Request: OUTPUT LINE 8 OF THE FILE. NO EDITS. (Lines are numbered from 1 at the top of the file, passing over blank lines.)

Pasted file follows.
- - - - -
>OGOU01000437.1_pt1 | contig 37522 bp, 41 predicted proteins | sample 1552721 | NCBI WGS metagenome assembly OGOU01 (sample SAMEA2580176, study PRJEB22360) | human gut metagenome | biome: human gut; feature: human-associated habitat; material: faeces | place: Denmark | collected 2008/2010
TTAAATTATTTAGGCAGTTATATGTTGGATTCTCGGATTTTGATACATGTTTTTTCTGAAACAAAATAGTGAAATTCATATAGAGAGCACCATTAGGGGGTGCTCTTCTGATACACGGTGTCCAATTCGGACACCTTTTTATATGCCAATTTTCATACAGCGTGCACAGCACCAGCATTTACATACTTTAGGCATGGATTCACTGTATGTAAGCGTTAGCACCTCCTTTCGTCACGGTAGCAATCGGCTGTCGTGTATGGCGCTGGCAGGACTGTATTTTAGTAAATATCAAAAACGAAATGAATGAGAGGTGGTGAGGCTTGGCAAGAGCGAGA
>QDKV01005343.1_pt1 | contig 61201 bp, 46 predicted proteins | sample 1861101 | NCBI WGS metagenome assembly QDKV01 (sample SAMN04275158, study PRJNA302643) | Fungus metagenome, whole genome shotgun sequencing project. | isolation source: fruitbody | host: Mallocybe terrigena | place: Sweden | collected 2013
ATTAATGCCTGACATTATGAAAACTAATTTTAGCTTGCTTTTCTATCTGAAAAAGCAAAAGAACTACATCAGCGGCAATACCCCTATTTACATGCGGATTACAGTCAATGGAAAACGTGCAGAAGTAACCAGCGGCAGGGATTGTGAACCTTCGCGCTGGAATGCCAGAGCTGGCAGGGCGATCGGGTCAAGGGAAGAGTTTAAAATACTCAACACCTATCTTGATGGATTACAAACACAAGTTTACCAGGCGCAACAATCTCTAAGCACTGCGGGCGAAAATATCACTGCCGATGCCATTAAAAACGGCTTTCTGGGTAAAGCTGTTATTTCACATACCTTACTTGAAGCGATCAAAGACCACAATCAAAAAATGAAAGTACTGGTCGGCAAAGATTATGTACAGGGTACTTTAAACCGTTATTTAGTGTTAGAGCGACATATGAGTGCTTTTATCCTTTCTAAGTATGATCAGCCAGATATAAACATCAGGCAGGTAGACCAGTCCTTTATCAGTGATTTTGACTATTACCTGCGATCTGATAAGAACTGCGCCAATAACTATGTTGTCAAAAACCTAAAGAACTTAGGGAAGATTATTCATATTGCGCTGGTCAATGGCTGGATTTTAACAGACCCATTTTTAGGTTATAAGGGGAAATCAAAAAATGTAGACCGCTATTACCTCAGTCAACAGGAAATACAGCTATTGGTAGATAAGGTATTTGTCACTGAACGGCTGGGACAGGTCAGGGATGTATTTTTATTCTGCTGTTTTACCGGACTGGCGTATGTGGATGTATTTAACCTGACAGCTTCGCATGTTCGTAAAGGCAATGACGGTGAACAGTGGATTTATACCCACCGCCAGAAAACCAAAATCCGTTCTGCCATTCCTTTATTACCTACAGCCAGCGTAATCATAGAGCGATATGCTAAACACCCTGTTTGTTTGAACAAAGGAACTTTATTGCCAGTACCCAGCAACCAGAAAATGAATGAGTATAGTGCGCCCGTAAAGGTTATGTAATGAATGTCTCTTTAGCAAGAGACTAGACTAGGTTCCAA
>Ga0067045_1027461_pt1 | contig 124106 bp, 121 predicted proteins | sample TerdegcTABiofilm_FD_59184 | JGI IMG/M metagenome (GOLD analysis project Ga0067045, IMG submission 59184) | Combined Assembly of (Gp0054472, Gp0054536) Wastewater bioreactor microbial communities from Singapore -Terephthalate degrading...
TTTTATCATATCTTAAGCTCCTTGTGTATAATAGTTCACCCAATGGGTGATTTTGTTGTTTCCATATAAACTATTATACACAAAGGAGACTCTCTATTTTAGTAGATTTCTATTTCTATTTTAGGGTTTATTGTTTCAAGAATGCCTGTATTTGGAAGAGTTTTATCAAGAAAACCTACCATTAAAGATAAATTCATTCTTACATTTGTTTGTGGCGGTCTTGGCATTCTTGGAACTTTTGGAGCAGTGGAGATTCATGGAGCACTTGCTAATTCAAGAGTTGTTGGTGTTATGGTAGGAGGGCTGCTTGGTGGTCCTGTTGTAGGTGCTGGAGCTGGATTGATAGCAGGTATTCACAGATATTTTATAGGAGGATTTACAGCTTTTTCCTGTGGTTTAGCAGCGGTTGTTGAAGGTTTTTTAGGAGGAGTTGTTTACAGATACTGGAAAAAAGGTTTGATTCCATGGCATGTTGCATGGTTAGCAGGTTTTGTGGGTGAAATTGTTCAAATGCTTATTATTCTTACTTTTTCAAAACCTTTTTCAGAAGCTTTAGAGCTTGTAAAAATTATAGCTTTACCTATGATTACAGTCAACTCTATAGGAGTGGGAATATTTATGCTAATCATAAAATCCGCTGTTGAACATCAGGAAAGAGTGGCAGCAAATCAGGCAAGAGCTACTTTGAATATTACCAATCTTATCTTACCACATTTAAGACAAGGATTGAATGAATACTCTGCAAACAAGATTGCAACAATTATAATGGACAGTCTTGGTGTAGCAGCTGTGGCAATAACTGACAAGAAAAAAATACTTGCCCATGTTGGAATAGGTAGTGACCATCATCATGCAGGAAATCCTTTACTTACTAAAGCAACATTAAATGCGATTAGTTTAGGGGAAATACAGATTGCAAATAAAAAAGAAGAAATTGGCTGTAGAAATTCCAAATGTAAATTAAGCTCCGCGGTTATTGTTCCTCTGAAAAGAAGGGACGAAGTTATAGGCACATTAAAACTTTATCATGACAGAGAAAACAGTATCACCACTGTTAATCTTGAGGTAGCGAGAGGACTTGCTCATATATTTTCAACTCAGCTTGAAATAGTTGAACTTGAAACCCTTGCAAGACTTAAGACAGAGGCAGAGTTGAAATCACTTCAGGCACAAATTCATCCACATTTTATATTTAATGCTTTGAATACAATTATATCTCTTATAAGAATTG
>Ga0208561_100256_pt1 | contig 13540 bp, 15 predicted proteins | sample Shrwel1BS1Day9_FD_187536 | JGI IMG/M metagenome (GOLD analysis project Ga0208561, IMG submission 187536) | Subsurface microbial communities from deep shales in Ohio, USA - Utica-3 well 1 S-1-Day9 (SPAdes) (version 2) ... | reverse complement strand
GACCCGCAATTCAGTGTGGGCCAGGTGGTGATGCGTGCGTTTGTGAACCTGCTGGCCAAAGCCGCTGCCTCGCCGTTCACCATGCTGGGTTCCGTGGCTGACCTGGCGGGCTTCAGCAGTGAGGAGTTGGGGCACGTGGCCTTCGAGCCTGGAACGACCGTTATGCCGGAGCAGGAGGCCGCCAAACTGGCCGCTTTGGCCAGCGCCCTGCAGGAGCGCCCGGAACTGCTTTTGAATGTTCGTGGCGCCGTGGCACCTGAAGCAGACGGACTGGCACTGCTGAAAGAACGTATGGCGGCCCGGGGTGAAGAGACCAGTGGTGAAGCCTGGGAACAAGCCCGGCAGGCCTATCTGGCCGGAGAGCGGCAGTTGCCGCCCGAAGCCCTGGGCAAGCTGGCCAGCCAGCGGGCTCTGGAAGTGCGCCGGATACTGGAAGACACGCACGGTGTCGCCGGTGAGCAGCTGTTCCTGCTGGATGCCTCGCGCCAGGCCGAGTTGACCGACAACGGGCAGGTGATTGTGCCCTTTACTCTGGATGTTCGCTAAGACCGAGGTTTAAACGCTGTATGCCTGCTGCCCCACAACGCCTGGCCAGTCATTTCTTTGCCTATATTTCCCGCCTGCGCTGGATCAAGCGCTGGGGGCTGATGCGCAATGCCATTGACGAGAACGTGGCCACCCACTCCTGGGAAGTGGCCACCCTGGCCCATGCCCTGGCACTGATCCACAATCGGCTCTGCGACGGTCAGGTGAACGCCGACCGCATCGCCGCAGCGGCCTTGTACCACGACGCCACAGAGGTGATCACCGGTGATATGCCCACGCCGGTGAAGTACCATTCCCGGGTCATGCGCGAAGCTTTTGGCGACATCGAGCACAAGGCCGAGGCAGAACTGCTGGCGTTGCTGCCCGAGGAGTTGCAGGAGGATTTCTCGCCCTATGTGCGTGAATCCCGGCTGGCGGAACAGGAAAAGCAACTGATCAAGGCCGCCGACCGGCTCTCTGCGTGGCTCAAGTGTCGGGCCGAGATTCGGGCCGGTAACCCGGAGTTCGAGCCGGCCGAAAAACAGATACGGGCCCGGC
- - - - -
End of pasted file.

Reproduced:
GACCCGCAATTCAGTGTGGGCCAGGTGGTGATGCGTGCGTTTGTGAACCTGCTGGCCAAAGCCGCTGCCTCGCCGTTCACCATGCTGGGTTCCGTGGCTGACCTGGCGGGCTTCAGCAGTGAGGAGTTGGGGCACGTGGCCTTCGAGCCTGGAACGACCGTTATGCCGGAGCAGGAGGCCGCCAAACTGGCCGCTTTGGCCAGCGCCCTGCAGGAGCGCCCGGAACTGCTTTTGAATGTTCGTGGCGCCGTGGCACCTGAAGCAGACGGACTGGCACTGCTGAAAGAACGTATGGCGGCCCGGGGTGAAGAGACCAGTGGTGAAGCCTGGGAACAAGCCCGGCAGGCCTATCTGGCCGGAGAGCGGCAGTTGCCGCCCGAAGCCCTGGGCAAGCTGGCCAGCCAGCGGGCTCTGGAAGTGCGCCGGATACTGGAAGACACGCACGGTGTCGCCGGTGAGCAGCTGTTCCTGCTGGATGCCTCGCGCCAGGCCGAGTTGACCGACAACGGGCAGGTGATTGTGCCCTTTACTCTGGATGTTCGCTAAGACCGAGGTTTAAACGCTGTATGCCTGCTGCCCCACAACGCCTGGCCAGTCATTTCTTTGCCTATATTTCCCGCCTGCGCTGGATCAAGCGCTGGGGGCTGATGCGCAATGCCATTGACGAGAACGTGGCCACCCACTCCTGGGAAGTGGCCACCCTGGCCCATGCCCTGGCACTGATCCACAATCGGCTCTGCGACGGTCAGGTGAACGCCGACCGCATCGCCGCAGCGGCCTTGTACCACGACGCCACAGAGGTGATCACCGGTGATATGCCCACGCCGGTGAAGTACCATTCCCGGGTCATGCGCGAAGCTTTTGGCGACATCGAGCACAAGGCCGAGGCAGAACTGCTGGCGTTGCTGCCCGAGGAGTTGCAGGAGGATTTCTCGCCCTATGTGCGTGAATCCCGGCTGGCGGAACAGGAAAAGCAACTGATCAAGGCCGCCGACCGGCTCTCTGCGTGGCTCAAGTGTCGGGCCGAGATTCGGGCCGGTAACCCGGAGTTCGAGCCGGCCGAAAAACAGATACGGGCCCGGC